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Wed, 2014-10-22 12:17Carol Linnitt
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Hundreds of World’s Scientists Ask Stephen Harper to Return Freedom to Science in Canada

stand up for science, zack embree, harper

In an open letter published Monday more than 800 scientists are asking Prime Minister Stephen Harper to end “burdensome restriction on scientific communication and collaboration faced by Canadian government scientists.”

The Harper government has recently attracted international attention after a report published by a leading research union identified Canadian scientists as particularly hard hit by budget cuts and communications protocols that prevent their freedom of expression.

More than 800 scientists from over 32 countries signed Monday’s letter, drafted by the Union of Concerned Scientists.

The letter states “a rapid decline in freedoms and funding” is restricting scientific freedoms in Canada by preventing open communication and collaboration with other international scientists.

Canada’s leadership in basic research, environmental, health and other public science is in jeopardy,” the letter states. “We urge you to restore government science funding and the freedom and opportunities to communicate these finding internationally.”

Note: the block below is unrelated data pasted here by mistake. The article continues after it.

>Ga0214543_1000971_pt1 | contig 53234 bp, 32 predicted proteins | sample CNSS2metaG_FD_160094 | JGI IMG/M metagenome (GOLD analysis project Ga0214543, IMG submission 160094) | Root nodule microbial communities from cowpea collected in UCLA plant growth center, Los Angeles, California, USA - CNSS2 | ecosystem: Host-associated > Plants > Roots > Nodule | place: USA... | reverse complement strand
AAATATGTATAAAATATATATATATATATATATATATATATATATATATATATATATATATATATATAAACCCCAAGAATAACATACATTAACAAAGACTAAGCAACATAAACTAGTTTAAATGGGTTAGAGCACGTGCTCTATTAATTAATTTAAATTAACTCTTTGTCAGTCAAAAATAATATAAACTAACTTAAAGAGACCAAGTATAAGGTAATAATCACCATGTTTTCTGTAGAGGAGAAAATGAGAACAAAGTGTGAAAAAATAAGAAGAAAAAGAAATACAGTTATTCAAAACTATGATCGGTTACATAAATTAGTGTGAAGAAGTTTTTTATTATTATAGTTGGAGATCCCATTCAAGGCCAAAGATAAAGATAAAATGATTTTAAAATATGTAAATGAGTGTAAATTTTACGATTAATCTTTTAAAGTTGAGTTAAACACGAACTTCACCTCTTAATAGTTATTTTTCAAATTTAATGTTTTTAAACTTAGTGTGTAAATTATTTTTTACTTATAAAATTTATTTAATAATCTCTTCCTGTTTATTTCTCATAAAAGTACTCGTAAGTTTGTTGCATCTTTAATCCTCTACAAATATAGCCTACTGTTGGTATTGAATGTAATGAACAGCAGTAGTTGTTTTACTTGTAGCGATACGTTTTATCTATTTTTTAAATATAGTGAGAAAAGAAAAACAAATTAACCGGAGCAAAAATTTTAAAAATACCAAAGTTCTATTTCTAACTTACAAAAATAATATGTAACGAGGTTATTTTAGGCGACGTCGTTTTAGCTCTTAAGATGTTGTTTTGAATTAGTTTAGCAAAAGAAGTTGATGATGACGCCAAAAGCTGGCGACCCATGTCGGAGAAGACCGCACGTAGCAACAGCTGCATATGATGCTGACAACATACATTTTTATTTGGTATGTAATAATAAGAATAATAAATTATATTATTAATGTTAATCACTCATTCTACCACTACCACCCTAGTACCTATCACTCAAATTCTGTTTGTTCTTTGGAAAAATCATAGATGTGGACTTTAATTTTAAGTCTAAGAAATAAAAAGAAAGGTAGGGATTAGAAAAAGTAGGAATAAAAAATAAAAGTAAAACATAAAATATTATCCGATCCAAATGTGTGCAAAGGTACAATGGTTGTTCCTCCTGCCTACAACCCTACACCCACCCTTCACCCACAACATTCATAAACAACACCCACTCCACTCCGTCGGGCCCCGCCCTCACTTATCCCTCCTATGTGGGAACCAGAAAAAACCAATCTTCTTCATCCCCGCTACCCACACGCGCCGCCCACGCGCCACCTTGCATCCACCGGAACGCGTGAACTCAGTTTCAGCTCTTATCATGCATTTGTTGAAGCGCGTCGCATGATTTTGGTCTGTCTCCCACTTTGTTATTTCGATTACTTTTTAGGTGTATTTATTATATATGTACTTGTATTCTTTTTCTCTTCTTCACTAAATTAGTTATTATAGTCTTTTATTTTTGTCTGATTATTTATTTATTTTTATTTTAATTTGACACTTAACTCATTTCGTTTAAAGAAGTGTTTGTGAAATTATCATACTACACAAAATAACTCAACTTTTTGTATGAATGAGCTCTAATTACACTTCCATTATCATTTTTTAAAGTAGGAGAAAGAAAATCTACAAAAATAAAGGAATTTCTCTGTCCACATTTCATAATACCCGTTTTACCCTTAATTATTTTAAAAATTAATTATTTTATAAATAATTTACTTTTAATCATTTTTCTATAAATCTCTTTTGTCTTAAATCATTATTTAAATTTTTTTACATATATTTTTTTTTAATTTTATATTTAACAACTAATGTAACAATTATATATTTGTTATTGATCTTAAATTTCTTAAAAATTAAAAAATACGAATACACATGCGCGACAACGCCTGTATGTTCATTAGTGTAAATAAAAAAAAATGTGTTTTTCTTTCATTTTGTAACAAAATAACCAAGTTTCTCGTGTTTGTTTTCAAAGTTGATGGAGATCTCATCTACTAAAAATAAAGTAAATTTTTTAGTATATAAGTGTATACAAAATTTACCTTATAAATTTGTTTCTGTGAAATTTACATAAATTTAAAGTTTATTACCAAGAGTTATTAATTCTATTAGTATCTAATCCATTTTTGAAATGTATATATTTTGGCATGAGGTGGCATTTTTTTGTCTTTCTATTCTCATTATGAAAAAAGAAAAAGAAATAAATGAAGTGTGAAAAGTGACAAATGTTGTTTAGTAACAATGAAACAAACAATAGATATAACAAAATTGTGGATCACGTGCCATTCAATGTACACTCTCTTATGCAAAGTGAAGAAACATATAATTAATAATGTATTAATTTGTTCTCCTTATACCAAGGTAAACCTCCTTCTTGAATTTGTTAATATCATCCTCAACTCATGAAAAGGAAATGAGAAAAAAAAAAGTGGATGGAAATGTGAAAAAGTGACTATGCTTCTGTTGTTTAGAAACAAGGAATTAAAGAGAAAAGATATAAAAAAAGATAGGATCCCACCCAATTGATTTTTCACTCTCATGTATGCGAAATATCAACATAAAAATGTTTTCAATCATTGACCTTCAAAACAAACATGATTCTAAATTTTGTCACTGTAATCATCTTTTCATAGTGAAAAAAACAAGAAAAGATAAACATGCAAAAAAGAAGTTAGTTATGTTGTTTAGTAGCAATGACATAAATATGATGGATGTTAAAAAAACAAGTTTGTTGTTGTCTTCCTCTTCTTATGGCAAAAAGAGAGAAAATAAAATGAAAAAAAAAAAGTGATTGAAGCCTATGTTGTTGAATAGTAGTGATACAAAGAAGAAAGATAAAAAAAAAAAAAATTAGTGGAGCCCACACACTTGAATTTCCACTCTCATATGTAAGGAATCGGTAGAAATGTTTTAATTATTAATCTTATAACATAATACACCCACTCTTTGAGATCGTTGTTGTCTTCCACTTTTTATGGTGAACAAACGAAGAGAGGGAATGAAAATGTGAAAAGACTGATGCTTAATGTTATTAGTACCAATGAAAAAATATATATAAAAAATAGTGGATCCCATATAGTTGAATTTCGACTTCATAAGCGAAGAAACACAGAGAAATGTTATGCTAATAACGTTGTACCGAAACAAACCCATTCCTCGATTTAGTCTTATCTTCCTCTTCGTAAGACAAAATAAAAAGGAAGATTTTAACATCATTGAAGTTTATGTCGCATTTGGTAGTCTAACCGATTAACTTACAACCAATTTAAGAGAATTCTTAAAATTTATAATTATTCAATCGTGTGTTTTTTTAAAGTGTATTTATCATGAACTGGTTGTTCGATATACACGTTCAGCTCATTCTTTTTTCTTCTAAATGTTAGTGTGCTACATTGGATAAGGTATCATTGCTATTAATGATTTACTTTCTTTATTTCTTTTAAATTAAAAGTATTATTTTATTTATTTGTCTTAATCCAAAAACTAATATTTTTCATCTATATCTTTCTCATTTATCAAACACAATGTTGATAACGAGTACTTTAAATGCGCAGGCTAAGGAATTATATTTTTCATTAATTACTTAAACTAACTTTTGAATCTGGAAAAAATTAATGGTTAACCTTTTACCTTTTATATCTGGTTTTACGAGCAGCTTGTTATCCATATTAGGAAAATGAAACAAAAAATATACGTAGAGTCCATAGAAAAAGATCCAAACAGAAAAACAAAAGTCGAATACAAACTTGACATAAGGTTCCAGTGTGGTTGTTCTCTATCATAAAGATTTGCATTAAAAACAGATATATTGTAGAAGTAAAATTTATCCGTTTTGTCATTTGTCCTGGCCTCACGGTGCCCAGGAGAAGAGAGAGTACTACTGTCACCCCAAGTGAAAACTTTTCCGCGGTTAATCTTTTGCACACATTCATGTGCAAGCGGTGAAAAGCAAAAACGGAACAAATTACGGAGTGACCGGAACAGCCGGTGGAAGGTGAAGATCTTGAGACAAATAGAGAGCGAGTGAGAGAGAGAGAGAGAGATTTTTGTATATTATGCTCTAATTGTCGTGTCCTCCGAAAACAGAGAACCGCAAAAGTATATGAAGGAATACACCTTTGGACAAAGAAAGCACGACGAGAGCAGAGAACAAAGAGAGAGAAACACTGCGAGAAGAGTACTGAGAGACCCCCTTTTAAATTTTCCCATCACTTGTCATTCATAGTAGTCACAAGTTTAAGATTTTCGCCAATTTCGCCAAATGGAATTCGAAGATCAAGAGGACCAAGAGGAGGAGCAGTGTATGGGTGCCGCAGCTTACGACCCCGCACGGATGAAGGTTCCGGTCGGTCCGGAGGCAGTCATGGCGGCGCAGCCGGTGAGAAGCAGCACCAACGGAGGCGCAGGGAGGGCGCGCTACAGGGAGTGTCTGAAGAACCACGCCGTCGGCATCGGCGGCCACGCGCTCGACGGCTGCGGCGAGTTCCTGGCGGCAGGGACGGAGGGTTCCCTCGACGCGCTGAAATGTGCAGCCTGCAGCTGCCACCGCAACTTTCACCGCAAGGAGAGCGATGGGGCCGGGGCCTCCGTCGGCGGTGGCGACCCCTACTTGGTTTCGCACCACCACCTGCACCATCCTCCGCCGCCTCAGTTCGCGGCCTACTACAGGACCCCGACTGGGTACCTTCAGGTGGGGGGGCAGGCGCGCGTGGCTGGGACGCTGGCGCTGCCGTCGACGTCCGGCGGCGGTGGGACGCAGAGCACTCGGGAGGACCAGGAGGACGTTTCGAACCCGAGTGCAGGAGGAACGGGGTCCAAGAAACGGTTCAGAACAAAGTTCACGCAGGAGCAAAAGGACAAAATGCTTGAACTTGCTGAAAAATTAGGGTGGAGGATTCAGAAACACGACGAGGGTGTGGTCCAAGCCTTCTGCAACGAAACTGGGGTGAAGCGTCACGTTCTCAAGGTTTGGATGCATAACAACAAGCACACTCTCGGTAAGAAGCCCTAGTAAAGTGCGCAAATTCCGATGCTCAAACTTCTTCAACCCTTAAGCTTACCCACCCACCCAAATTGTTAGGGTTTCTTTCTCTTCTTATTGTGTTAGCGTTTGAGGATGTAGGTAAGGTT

Thu, 2014-10-09 09:25Chris Rose
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Report: Federal Departments Muzzling Scientists, Engaging in Political Interference

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Media policies in most Canadian government departments do not effectively encourage open communication between federal scientists and journalists, says a report released Wednesday.

Published by Evidence for Democracy (E4D) and Simon Fraser University (SFU), the report said more than 85 per cent of the 16 departments studied were assessed a grade of C or lower in terms of openness of communication, protection against political interference, rights to free speech, and protection for whistleblowers.

The 22-page report also said that when compared to grades for U.S. departments (scored by the Union of Concerned Scientists), all but one Canadian department performed worse than the U.S. average.

Overwhelmingly, current media policies do not meet the basic requirements for supporting open communication between federal scientists and the media,” Katie Gibbs, E4D’s executive director and an author on the report, said in an accompanying media release.

These policies could prevent taxpayer-funded scientists from sharing their expertise with the public on important issues from drug safety to climate change,” Gibbs said.

Sat, 2014-09-27 12:17Carol Linnitt